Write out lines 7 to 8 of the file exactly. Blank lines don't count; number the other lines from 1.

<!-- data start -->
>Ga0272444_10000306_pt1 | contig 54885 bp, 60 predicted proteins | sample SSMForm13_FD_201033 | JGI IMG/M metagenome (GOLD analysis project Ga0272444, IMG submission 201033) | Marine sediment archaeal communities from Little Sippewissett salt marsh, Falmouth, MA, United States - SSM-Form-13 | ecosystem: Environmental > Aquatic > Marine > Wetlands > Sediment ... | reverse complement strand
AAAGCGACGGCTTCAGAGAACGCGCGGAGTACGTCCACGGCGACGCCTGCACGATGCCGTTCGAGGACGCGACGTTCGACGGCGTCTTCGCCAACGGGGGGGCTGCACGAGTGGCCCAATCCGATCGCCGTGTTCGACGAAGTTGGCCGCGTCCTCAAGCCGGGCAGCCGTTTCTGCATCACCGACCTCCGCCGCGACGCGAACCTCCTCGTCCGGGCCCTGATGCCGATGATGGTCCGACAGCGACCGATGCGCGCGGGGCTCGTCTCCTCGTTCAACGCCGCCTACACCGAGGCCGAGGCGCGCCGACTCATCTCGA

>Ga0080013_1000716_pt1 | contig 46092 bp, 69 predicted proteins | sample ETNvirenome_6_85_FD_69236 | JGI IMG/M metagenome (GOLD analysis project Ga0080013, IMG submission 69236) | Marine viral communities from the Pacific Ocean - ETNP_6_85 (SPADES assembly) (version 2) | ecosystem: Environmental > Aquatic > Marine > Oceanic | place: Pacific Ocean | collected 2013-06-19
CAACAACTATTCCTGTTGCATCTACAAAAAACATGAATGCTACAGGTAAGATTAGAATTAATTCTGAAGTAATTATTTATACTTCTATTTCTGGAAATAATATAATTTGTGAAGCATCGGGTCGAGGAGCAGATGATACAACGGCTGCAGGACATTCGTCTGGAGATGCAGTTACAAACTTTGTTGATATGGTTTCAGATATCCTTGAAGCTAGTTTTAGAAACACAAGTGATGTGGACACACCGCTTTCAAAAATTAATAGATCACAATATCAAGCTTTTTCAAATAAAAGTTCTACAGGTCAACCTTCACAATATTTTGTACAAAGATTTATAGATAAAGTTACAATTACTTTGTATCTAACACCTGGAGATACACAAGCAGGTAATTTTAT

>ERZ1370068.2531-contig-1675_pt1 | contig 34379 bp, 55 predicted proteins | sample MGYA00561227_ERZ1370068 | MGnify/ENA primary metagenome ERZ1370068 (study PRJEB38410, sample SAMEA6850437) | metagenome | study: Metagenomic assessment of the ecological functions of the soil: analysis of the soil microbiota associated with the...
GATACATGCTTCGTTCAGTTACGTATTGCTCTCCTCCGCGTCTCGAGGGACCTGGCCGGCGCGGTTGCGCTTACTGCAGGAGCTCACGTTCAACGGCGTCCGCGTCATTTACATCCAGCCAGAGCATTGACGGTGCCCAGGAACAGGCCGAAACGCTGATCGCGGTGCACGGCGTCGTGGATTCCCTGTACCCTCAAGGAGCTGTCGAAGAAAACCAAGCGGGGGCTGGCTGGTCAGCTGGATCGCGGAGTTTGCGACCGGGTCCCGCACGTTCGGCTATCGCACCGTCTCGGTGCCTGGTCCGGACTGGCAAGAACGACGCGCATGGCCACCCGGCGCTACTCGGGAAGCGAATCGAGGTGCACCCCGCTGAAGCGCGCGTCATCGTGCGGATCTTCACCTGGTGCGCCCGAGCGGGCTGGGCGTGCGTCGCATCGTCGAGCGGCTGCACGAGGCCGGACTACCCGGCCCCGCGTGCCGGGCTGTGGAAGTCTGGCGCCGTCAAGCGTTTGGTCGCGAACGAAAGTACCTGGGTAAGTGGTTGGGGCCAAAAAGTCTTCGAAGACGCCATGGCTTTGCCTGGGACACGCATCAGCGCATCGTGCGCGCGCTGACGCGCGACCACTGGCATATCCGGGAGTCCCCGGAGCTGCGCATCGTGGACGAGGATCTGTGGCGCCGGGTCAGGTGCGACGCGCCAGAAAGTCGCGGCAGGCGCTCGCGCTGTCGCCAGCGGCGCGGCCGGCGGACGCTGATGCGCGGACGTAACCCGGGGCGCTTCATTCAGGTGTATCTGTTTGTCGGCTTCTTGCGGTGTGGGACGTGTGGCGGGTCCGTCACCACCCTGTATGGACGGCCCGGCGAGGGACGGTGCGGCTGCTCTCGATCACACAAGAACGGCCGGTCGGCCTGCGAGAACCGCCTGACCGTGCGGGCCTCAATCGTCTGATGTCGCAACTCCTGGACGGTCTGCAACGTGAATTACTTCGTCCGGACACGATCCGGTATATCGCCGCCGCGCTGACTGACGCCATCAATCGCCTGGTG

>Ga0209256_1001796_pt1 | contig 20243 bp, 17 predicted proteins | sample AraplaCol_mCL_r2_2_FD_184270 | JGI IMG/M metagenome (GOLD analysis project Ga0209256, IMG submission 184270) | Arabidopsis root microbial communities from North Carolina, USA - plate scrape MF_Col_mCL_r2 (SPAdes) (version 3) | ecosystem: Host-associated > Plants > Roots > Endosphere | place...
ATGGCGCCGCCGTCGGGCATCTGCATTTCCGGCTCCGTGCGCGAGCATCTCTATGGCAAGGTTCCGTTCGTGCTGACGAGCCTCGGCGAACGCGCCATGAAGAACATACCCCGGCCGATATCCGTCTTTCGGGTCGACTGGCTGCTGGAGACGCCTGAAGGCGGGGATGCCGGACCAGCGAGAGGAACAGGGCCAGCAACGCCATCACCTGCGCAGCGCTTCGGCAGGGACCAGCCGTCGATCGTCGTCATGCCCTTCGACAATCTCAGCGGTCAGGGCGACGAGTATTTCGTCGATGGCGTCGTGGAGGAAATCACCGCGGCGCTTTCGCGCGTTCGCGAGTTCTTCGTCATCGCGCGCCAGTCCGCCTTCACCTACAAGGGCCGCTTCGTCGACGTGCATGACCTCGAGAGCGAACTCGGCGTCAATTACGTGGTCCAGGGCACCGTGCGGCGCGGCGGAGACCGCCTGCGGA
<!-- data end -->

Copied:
>Ga0209256_1001796_pt1 | contig 20243 bp, 17 predicted proteins | sample AraplaCol_mCL_r2_2_FD_184270 | JGI IMG/M metagenome (GOLD analysis project Ga0209256, IMG submission 184270) | Arabidopsis root microbial communities from North Carolina, USA - plate scrape MF_Col_mCL_r2 (SPAdes) (version 3) | ecosystem: Host-associated > Plants > Roots > Endosphere | place...
ATGGCGCCGCCGTCGGGCATCTGCATTTCCGGCTCCGTGCGCGAGCATCTCTATGGCAAGGTTCCGTTCGTGCTGACGAGCCTCGGCGAACGCGCCATGAAGAACATACCCCGGCCGATATCCGTCTTTCGGGTCGACTGGCTGCTGGAGACGCCTGAAGGCGGGGATGCCGGACCAGCGAGAGGAACAGGGCCAGCAACGCCATCACCTGCGCAGCGCTTCGGCAGGGACCAGCCGTCGATCGTCGTCATGCCCTTCGACAATCTCAGCGGTCAGGGCGACGAGTATTTCGTCGATGGCGTCGTGGAGGAAATCACCGCGGCGCTTTCGCGCGTTCGCGAGTTCTTCGTCATCGCGCGCCAGTCCGCCTTCACCTACAAGGGCCGCTTCGTCGACGTGCATGACCTCGAGAGCGAACTCGGCGTCAATTACGTGGTCCAGGGCACCGTGCGGCGCGGCGGAGACCGCCTGCGGA